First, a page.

There have been a number of studies done between restless leg syndrome and other underlying conditions trying to find a reason for this condition happening.
Having restless leg syndrome is frustrating as it can cause this urge to continuously move around, and it seems like it’s insatiable. Many people with this condition will constantly toss and turn in their sleep, or get up and move around at night in an effort to get some relief in their legs.
Many people living with restless leg syndrome have other medical conditions, but they are not necessarily linked to each other and there hasn’t been a causation found between this condition and other medical issues.
So, what actually causes restless leg syndrome?
The cause for restless leg syndrome has been linked to a few different underlying medical conditions, including kidney disease, iron deficiency or a lack of dopamine in the basal ganglia area of the brain.
There are also some medications, taken to help with other medical conditions, that have been common in people who have developed restless leg syndrome. Medications like anti-depressants, antipsychotic, and even anti-nausea have all been found in people who have developed restless leg syndrome.
Even though there have been common factors in those diagnosed with restless leg syndrome, most doctors are unable to pinpoint an exact reason for each patient as to why they, individually, developed the condition.
The fact that many doctors don’t actually know why this condition happens means that many patients are given medications they don’t need, and end up not working for their symptoms.
So those living with this condition just end up frustrated and without any relief from the pain and discomfort they’re feeling – plus they’re exhausted because it’s becoming increasingly difficult to get a good, quality sleep.
What if there was another cause, though?
If another possible cause of restless leg syndrome was considered then patients might be given the correct treatment and therefore experience relief in their symptoms.
There have been a number of studies done that have found a link between venous insufficiency and restless leg syndrome. These studies concluded that treating these venous insufficiencies also meant the symptoms of restless leg syndrome were treated.
Does that mean conditions like varicose veins causes restless leg syndrome?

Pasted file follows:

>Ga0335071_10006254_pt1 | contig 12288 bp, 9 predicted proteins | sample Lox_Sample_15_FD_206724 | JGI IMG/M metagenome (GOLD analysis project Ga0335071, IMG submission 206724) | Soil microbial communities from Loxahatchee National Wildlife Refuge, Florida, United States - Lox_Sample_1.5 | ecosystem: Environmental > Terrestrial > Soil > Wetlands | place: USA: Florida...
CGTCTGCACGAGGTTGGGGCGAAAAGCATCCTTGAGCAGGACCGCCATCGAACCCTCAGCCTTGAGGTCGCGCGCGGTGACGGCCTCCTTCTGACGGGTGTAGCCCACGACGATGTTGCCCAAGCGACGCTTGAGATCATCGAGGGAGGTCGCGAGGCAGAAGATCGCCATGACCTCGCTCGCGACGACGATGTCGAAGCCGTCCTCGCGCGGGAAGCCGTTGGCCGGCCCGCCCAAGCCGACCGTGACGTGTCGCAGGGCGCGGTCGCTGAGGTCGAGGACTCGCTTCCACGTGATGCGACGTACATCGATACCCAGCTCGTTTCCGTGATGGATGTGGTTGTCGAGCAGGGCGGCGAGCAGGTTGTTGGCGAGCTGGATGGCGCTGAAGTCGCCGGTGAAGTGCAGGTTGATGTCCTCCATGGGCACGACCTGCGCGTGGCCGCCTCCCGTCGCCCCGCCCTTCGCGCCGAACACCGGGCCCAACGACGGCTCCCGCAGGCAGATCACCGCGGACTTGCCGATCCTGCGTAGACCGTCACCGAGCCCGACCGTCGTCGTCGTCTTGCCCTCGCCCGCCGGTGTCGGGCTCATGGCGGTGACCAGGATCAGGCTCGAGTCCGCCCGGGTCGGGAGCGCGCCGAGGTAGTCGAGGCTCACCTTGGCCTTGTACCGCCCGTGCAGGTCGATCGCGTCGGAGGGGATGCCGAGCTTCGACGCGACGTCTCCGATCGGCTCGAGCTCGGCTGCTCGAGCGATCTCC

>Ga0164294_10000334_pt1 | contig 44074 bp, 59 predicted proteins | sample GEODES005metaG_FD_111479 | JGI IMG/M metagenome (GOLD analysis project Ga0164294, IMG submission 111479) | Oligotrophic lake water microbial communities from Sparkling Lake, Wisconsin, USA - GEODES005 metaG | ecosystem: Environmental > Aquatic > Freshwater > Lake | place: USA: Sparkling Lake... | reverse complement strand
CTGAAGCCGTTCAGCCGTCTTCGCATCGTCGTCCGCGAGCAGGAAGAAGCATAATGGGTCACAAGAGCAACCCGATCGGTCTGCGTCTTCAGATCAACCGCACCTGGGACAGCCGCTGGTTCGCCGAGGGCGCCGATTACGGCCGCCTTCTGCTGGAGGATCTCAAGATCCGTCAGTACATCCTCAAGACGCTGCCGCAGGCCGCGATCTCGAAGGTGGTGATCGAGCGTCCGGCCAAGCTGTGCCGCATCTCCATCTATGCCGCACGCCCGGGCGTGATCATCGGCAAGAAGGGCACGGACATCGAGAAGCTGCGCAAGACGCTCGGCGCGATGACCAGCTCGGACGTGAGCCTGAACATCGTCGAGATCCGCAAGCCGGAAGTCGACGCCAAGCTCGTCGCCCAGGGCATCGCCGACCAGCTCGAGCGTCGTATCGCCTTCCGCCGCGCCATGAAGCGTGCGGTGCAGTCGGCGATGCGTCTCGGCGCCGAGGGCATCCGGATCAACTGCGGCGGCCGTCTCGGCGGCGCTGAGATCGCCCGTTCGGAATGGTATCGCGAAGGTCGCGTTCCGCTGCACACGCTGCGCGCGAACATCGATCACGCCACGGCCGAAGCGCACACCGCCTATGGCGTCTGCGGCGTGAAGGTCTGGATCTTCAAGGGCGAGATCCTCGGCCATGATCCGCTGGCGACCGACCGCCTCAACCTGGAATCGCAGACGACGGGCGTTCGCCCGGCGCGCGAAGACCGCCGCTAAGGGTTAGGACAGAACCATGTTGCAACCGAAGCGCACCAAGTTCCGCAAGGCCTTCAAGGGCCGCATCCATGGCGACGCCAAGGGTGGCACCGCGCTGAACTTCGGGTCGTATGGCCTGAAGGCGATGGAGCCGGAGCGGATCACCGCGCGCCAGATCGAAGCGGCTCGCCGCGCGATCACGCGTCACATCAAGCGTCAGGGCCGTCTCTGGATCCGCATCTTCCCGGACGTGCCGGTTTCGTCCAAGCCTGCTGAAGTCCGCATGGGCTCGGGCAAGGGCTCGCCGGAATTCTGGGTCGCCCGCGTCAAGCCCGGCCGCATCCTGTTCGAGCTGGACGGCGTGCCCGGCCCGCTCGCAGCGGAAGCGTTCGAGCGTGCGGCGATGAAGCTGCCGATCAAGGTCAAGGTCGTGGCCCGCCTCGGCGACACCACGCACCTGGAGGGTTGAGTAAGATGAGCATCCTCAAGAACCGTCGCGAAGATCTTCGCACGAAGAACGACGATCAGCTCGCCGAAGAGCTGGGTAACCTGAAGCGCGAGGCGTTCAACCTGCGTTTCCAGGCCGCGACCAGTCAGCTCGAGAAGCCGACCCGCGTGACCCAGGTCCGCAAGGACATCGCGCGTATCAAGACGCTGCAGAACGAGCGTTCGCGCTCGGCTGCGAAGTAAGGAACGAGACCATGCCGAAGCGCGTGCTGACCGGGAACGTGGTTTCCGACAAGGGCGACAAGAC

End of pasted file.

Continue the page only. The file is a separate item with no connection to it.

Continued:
As far back as 1995 there has been research into finding the connection between varicose veins and restless leg syndrome.
In fact, there was a study done on 1,300 patients with both a form of venous insufficiency and restless leg syndrome. Some of those patients in the group were treated with sclerotherapy (which is an injection into the varicose vein to make it collapse).
Of those treated with the injection, 98% of them reported that they experienced noticeable relief from their restless leg syndrome symptoms.
Other studies have found that a very large percentage of people diagnosed with restless leg syndrome all have an underlying venous insufficiency.
This has led researchers to believe that some form of a venous condition is present in a majority of those who have restless leg syndrome.
The medical community has not been able to definitely prove that these venous conditions cause restless leg syndrome, however since it has been present in so many people who have this condition it’s reasonable to conclude there is a causation there.
There are some people who have restless leg syndrome that do not have a venous insufficiency condition, however they are in a minority.
Diagnosis of restless leg syndrome
When someone is experiencing symptoms of restless leg syndrome, they should make an appointment with their primary care doctor to start investigating what could be causing it.
It’s important that if it’s suspected a person has restless leg syndrome they also are examined for any kind of venous condition.
It’s also been found that many of the symptoms of varicose veins are similar to those of having restless leg syndrome, so sometimes it can be unclear as to which condition a person has – or if they have both.
This similarity in symptoms – throbbing, swelling, achiness, and cramps – can confirm even further a link between these two conditions. Additionally, varicose veins can also prevent a person from getting quality sleep because they have similar symptoms.
This can lead to someone thinking they have restless leg syndrome when really it’s varicose veins.
Typically, when someone has varicose veins it presents as the blue or purple veins on the surface of a person’s leg. In some cases, varicose veins can be hidden deep in the leg so they won’t be obvious as the cause of the symptoms because they can’t be seen.